In 2012, Apple's blunder of the new Maps app left customers lost, literally, with location searches failing and the maps bringing up incorrect results. CEO Tim Cook wrote a letter to his customers stating, "With the launch of our new Maps last week, we fell short on this commitment. We are extremely sorry for the frustration this has caused our customers and we are doing everything we can to make Maps better."

 

3. Address the root cause. Do your best to determine why the error occurred--not to point fingers but to avoid it happening again. Take immediate and necessary measures to prevent reoccurrence and ensure quality moving forward.

 

Take for example a home healthcare agency in Florida who recently overbilled a client $25,000 after the client's parent had passed away. After apologizing to the family, voiding the invoice, and issuing a generous credit, the CEO immediately researched the situation and discovered the root cause was a clerical error. She quickly increased quality measures through automation, staffing, and monthly audits to ensure billing accuracy. A nice bonus: The client who was overbilled was so impressed with the firm's honesty, accountability, and efficiency they sent several referrals to the agency.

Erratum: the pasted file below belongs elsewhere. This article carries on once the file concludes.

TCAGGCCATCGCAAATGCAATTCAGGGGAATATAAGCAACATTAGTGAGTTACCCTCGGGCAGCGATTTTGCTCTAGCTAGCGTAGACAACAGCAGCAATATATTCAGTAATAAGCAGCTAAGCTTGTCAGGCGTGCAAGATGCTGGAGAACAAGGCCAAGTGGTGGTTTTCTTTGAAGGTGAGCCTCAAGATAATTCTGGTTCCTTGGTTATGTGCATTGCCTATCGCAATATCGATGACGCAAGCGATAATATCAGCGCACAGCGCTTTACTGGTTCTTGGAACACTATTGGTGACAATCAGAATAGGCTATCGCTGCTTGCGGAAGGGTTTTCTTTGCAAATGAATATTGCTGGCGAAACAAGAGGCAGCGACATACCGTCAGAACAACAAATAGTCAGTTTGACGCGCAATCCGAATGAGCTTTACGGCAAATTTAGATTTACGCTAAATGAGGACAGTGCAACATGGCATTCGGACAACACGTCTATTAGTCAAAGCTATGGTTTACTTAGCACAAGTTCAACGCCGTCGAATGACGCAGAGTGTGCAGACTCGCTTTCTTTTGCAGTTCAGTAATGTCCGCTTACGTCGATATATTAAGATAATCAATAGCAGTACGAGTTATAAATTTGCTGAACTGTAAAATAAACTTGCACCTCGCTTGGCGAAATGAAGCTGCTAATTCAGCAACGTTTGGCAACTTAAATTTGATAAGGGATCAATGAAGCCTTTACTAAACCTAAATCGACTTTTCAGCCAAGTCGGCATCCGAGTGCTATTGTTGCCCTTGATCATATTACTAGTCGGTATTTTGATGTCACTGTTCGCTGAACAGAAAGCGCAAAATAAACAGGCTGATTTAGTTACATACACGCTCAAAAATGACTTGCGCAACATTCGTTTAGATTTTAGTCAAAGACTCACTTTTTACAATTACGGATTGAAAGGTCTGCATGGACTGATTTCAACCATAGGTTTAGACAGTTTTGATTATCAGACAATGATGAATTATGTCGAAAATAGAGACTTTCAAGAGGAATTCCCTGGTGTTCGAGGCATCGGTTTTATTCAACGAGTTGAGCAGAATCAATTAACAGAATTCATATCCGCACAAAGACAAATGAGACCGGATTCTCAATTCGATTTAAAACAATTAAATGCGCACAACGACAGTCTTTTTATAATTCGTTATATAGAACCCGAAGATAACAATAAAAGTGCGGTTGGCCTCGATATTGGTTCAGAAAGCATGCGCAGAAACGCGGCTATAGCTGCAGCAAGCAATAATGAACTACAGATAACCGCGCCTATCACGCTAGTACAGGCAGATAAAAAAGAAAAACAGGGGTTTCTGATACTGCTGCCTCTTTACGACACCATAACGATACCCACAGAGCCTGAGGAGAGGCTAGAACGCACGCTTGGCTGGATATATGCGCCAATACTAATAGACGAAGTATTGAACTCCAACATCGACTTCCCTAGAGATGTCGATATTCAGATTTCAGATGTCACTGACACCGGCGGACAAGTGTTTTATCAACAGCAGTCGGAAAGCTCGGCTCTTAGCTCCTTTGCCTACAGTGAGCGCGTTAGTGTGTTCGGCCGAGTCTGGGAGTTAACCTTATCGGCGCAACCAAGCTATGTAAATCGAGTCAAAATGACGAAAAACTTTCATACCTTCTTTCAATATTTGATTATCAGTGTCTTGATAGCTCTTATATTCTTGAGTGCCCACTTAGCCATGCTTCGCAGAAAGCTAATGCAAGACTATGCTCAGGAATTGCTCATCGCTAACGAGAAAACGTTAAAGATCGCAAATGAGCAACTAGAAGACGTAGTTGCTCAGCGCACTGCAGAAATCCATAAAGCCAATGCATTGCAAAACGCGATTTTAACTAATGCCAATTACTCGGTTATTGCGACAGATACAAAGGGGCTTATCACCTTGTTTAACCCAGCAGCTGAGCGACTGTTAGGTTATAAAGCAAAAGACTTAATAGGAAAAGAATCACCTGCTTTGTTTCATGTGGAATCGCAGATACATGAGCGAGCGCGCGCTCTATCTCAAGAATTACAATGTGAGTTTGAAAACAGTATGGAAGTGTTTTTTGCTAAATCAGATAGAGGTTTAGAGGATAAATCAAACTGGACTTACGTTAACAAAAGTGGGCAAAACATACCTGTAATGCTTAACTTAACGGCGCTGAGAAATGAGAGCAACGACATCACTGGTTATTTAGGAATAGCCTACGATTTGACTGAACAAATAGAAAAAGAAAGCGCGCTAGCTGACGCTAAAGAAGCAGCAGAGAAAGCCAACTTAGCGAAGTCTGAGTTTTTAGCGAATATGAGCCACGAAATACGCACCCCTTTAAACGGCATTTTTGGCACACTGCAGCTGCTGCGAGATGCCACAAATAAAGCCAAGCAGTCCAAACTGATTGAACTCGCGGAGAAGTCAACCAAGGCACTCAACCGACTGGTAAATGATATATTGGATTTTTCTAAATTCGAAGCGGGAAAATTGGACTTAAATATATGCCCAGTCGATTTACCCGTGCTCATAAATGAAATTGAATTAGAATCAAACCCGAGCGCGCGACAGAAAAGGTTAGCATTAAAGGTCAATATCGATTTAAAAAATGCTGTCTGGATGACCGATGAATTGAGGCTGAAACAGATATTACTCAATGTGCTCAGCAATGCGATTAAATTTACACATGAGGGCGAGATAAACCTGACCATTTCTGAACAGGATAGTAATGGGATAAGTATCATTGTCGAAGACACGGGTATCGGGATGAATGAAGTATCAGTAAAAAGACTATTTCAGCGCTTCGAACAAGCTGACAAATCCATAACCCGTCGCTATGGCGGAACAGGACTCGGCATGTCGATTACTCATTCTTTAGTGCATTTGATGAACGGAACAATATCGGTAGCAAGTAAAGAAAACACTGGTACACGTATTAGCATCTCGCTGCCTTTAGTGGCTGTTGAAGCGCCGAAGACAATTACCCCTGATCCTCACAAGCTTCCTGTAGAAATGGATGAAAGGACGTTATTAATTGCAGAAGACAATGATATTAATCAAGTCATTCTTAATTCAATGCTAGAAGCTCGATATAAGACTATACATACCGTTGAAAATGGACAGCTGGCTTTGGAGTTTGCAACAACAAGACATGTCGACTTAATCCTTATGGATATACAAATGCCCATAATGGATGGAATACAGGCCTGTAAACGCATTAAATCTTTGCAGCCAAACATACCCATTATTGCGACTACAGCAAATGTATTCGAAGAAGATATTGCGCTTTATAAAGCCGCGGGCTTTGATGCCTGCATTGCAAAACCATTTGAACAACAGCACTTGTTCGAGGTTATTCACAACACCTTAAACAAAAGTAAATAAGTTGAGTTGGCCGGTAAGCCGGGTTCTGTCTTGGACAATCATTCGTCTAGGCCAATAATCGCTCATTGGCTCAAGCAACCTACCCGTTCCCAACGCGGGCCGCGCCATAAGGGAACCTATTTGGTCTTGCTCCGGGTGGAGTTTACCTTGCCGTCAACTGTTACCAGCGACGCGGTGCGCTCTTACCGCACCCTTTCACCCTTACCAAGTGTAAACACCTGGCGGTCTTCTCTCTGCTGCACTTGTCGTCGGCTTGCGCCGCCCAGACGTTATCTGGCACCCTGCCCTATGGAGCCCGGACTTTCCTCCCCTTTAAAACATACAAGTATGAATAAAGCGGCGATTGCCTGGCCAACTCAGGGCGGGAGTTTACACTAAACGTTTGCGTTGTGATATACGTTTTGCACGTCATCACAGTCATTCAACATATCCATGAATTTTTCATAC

4. Allow mistakes and share the lesson. Research shows that people who work in a High Performance Organization (HPO) learn more quickly and effectively from their mistakes than from their successes. In fact, managers in HPOs encourage employees to take risks; they have a tolerance for failure and setbacks; they don't play the blame game because the real focus is on remedying and improving. People don't cover up their mistakes--on the contrary, they're rewarded for coming forward and discussing them openly so everyone can learn the lesson. As Thomas J. Watson, founder of IBM, advised, "The way to succeed is to double your failure rate."